Remote Monitoring Makes Patient Feel Safer at Home

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Remote Monitoring Makes Patient Feel Safer at Home

When Harriett Ramsey checks her blood pressure and weight each morning, she knows her health is in good hands.

That’s because Horizon Health is remotely monitoring her vital signs as a congestive heart failure patient. Using 4G cellular technology, her daily readings are transmitted to her healthcare team at Horizon Health, which has helped keep her out of the emergency room and hospital.

“This is so great,” said Harriett, age 88, of Paris. “It makes me feel safer.”

Harriett’s daily readings, and those of more than 100 other patients, are sent to Cody Muchow, registered nurse and paramedic. Cody is the program coordinator of the Mobile Integrated Healthcare (MIH) and Remote Patient Monitoring (RPM) programs at Horizon Health.

“Cody calls to see how I’m doing about once a week and how the equipment is working,” Harriett said. “All I need to do is call him if I need anything.”

MIH/RPM helps people with chronic medical conditions achieve better outcomes by engaging them in their healthcare, and intervening early before a problem arises. This helps reduce costly emergency room visits and hospital readmissions. Patients often participate in the MIH and RPM programs at the same time.

MIH began in November 2020. It was modeled after a similar program at Carle Hospital that prioritized patients with congestive heart failure. It has since expanded at Horizon Health to accommodate patients with COPD, high blood pressure, diabetes, and COVID-19.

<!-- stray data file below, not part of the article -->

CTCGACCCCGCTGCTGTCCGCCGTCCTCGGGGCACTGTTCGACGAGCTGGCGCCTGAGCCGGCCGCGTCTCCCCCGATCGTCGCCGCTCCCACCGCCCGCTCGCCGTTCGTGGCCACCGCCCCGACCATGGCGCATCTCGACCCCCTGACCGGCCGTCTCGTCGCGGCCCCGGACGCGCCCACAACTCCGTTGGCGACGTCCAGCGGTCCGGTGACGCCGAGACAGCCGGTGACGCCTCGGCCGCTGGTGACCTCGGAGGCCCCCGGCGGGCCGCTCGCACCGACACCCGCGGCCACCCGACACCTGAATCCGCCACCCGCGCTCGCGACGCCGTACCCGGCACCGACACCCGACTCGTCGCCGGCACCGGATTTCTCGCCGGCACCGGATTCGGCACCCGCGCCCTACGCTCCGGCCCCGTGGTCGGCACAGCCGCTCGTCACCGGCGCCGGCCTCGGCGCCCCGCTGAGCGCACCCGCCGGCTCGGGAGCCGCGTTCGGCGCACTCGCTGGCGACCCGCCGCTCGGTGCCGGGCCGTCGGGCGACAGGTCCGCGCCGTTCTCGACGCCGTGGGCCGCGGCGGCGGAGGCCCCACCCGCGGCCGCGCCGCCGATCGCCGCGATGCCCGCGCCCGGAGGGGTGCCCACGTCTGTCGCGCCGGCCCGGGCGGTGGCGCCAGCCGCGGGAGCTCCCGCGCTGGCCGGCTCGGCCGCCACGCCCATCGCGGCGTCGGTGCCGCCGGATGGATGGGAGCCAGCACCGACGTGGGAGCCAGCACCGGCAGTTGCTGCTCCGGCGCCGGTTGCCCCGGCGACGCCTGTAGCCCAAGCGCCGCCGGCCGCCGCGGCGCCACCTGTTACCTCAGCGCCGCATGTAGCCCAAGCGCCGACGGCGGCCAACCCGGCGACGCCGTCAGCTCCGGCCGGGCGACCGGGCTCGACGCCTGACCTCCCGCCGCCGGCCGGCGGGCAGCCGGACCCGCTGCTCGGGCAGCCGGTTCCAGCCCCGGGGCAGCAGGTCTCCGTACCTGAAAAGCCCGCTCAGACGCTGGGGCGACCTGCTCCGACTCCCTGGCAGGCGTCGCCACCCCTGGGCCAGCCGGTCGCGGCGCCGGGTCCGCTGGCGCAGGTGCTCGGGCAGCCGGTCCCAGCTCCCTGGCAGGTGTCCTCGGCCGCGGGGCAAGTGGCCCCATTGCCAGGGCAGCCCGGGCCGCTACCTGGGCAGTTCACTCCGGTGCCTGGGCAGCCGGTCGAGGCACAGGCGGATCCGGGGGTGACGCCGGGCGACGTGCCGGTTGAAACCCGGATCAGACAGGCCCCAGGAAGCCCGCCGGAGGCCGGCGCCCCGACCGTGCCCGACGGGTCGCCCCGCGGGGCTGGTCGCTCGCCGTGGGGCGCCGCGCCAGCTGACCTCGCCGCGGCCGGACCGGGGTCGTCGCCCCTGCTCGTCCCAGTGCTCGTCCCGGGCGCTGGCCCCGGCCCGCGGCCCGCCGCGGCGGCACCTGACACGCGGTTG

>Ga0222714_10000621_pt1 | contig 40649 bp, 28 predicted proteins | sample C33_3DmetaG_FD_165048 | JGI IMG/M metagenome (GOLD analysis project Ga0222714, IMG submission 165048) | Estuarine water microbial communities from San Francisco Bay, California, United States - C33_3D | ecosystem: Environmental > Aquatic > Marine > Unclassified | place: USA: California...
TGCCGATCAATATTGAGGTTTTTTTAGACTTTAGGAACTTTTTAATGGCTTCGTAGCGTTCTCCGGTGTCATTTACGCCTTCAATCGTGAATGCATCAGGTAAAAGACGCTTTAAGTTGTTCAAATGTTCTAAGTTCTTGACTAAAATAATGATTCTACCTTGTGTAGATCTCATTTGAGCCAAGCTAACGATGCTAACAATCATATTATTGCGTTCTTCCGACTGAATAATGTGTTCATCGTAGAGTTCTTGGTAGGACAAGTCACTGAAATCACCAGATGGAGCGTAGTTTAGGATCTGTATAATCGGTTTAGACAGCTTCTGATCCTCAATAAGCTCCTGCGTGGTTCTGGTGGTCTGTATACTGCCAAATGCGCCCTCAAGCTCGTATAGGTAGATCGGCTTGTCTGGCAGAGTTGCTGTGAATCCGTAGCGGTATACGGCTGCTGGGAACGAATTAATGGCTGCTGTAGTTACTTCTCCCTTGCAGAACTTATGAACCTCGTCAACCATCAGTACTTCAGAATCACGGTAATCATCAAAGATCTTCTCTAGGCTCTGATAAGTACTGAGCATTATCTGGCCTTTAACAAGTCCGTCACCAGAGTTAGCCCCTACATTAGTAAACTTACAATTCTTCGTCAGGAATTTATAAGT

The MIH service consists of paramedics and other medical personnel who have expanded their practices to include in-home visits. They work collaboratively with nurse practitioners/physicians to provide oversight on each patient's medical management. In-home visits are commonly performed on days 1, 3, and 5 following a patient's discharge from the hospital, and as needed thereafter.

The RPM program began in February 2022 and enables medical providers to monitor patients outside of conventional clinical settings, such as in the home. Patients receive equipment that monitors their vital signs, which may include a blood pressure cuff, scale, pulse oximeter (oxygen levels), and glucometer (blood sugar levels).

“We knew all along there was a need for it in the community, to go out to the patients' homes,” said Nic Thomas, advanced practice registered nurse. Nic was one of the first paramedics to make in-home visits as a part of the MIH program. He has since completed schooling as a family nurse practitioner and continued his involvement with the program – now at the provider level.

MIH and RPM have been extremely successful, Nic explained. For example, one patient no longer frequents the emergency room for diabetic emergencies like they had in the past.

Samantha McCarty, director of emergency services, said Horizon Health has outperformed other entities that also use the CareSimple technology for their RPM program. Over a 12-month period, the blood pressure of Horizon Health RPM patients performed better than the national average, dropping eight points (systolic) and seven points (diastolic).

“We really didn’t anticipate that in one year,” she said. “We attribute the success to spending time with patients, providing education, and keeping them engaged in their health.”

Participation in the MIH/RPM programs requires a referral by a Horizon Health medical professional, such as a primary care provider, emergency physician, or care coordinator. For more information about MIH/RPM, call 217-466-4911 or visit